The escalating trade war initiated by United States President Donald Trump is a major threat to world trade and the global economy. The developing countries will be among those most affected. It is time for them to respond and speak out.
There are increasing warnings of an imminent new financial crisis, not only from the billionaire investor George Soros, but also from eminent economists associated with the Bank of International Settlements, the bank of central banks.
Last week’s action by President Donald Trump has ended the United States’ leadership on liberal trade and may trigger a global trade war with major damaging consequences.
The new agreement that eleven countries are signing on 8 March in Chile in place of the Trans Pacific Partnership Agreement (TPP) is like old wine in a new bottle --- without the United States but retaining most of its controversial elements.
Was last week’s global stock market sell-off only a “correction” or does it signify a new period of financial instability, caused by major flaws in the world financial system?
With floods now causing more damage more frequently around the world, it is time to counter their effects by turning our towns into "Sponge Cities", a recent trend popularised by China to absorb rainwater through permeable roads and pavements, parks, rooftop gardens and other green spaces.
Another new year has dawned, and on a world facing serious disruption on many fronts. What are the trends and issues to watch out for in 2018?
In 2017, Donald Trump dominated the year by using US clout to change many aspects of global relations, and not for the better.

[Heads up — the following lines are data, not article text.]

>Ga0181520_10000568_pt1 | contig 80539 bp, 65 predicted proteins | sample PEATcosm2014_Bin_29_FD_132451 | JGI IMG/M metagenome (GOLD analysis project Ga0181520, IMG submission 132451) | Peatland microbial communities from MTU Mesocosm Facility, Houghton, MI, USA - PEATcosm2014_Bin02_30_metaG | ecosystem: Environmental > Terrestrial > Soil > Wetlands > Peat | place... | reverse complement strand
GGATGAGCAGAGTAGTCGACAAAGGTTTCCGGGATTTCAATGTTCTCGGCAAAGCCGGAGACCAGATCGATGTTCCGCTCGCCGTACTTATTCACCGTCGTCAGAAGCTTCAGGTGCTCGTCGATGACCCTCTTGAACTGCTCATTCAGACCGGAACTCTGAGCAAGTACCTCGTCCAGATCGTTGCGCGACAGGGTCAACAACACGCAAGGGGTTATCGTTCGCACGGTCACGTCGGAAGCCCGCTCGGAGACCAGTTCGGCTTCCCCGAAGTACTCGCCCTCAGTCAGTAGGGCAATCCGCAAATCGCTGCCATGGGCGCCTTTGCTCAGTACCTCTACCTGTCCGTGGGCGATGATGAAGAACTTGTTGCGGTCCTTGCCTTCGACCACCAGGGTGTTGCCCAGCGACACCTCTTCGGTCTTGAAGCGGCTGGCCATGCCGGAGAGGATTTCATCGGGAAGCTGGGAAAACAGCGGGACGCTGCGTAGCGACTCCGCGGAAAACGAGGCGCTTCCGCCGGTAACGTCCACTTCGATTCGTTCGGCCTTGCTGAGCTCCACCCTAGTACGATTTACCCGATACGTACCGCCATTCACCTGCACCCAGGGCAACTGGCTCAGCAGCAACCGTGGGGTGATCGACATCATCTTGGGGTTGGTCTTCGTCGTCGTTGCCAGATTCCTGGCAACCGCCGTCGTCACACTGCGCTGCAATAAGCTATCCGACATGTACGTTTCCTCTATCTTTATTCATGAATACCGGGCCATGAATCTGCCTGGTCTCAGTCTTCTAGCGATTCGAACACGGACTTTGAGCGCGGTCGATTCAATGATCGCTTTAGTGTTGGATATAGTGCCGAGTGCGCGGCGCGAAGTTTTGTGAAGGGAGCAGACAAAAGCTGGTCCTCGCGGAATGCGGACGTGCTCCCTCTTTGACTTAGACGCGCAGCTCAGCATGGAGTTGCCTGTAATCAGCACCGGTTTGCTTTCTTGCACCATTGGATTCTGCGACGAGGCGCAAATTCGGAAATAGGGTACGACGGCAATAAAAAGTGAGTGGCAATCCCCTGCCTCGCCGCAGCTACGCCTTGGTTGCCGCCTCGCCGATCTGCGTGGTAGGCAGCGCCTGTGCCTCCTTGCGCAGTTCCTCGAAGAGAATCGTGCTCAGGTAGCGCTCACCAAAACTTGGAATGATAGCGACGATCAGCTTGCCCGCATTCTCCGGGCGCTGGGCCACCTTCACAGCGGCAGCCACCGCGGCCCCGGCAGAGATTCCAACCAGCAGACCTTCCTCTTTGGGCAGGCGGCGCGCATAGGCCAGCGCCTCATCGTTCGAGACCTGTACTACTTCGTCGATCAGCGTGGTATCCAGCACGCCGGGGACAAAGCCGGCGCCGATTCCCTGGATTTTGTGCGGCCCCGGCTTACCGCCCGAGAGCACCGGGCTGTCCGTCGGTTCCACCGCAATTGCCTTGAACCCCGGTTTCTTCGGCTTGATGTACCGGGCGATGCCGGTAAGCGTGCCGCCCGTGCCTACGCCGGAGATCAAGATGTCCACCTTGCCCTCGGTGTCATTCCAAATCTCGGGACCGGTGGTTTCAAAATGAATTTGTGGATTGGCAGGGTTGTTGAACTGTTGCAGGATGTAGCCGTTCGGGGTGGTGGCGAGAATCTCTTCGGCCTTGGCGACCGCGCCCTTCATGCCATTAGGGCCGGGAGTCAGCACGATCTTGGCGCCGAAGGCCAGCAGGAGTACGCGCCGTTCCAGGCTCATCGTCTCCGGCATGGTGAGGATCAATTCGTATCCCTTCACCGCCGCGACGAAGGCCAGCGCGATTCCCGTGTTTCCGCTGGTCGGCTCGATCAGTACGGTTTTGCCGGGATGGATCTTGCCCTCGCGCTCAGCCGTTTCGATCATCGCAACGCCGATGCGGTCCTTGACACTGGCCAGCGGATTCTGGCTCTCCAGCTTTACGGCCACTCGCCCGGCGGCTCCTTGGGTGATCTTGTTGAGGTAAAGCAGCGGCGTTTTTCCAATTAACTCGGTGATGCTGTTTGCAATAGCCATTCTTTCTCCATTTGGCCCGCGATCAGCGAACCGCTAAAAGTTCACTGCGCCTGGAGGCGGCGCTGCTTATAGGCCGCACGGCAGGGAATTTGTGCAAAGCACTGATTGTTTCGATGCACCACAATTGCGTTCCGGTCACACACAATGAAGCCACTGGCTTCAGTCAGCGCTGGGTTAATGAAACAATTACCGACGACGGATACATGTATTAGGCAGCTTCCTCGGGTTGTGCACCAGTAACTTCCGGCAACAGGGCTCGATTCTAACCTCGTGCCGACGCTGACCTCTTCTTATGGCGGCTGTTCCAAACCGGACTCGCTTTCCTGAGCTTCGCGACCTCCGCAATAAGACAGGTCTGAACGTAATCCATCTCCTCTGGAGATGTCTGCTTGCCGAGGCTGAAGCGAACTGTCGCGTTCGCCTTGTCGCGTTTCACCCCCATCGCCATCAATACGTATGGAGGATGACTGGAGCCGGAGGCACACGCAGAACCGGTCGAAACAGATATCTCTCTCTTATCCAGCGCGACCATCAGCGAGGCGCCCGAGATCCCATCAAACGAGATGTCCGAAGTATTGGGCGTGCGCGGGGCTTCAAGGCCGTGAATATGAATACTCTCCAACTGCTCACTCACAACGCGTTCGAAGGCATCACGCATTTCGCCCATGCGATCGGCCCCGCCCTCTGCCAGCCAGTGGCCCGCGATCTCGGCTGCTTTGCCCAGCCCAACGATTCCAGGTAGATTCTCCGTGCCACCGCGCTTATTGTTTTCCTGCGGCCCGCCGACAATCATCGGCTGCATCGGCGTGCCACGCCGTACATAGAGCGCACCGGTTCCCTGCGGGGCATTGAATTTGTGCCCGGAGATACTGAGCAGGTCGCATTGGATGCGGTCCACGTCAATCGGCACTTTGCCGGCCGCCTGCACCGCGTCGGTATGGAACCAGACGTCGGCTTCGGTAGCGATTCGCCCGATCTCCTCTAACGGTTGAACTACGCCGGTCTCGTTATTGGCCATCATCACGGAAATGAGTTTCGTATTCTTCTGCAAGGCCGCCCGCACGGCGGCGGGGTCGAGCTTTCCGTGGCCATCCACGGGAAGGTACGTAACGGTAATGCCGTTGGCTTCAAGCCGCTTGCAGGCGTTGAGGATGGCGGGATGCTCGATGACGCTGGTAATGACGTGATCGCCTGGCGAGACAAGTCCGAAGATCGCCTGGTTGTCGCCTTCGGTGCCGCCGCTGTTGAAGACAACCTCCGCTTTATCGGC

The next time you have a bad cold and reach for the antibiotics left over from your last visit to the doctor, think again.
The Asian financial crisis started 20 years ago and the global financial crisis and recession 9 years back. When a new global financial crisis strikes, the developing countries will be more damaged than in the last crisis as they have become less resilient and more vulnerable. They thus need to prepare from being overwhelmed.
It’s been 20 years since the Asian financial crisis struck in July 1997. Since then there has been an even bigger global financial crisis, centred in the United States starting in 2008. Will there be another crisis in the near future?
By withdrawing the United States from the Paris Agreement, President Donald Trump abdicated not only leadership but membership of the community of nations cooperating to tackle climate change, the most serious crisis facing humanity.
Global climate change policy is in a state of flux, with all other countries waiting for the United States to decide whether to leave or remain in the Paris Agreement.
This week, Donald Trump will mark his first hundred days as US President. It’s time to assess his impact on the world, especially the developing countries.
What’s the most precious thing in the world which unfortunately we take for granted and realise it true value when it is impaired? Good health, of course.
Last year Uber started testing driver-less cars, with humans inside to make corrections in case something goes wrong. If the tests go well, Uber will presumably replace their present army of drivers with fleets of the new cars.
Recently a very interesting article on why there are inequalities in access to health care and how medicine prices are beyond the reach of many people was published in The Lancet, one of the most prestigious medical journals in the world.
As American lawmakers and the Trump administration prepare the ground for introducing a border adjustment tax, many controversial issues have emerged, including whether they go against the rules of the World Trade Organisation (WTO).
A new and deadly form of protectionism is being considered by Congress leaders and the President of the United States that could have devastating effect on the exports and investments of American trading partners, especially the developing countries.
His first days in office indicate that President Donald Trump intends to implement what he promised, with serious consequences for the future of the United Nations, trade, the environment and international cooperation, and developing countries will be most affected.
Yet another new year has dawned. But 2017 will be a year like no other.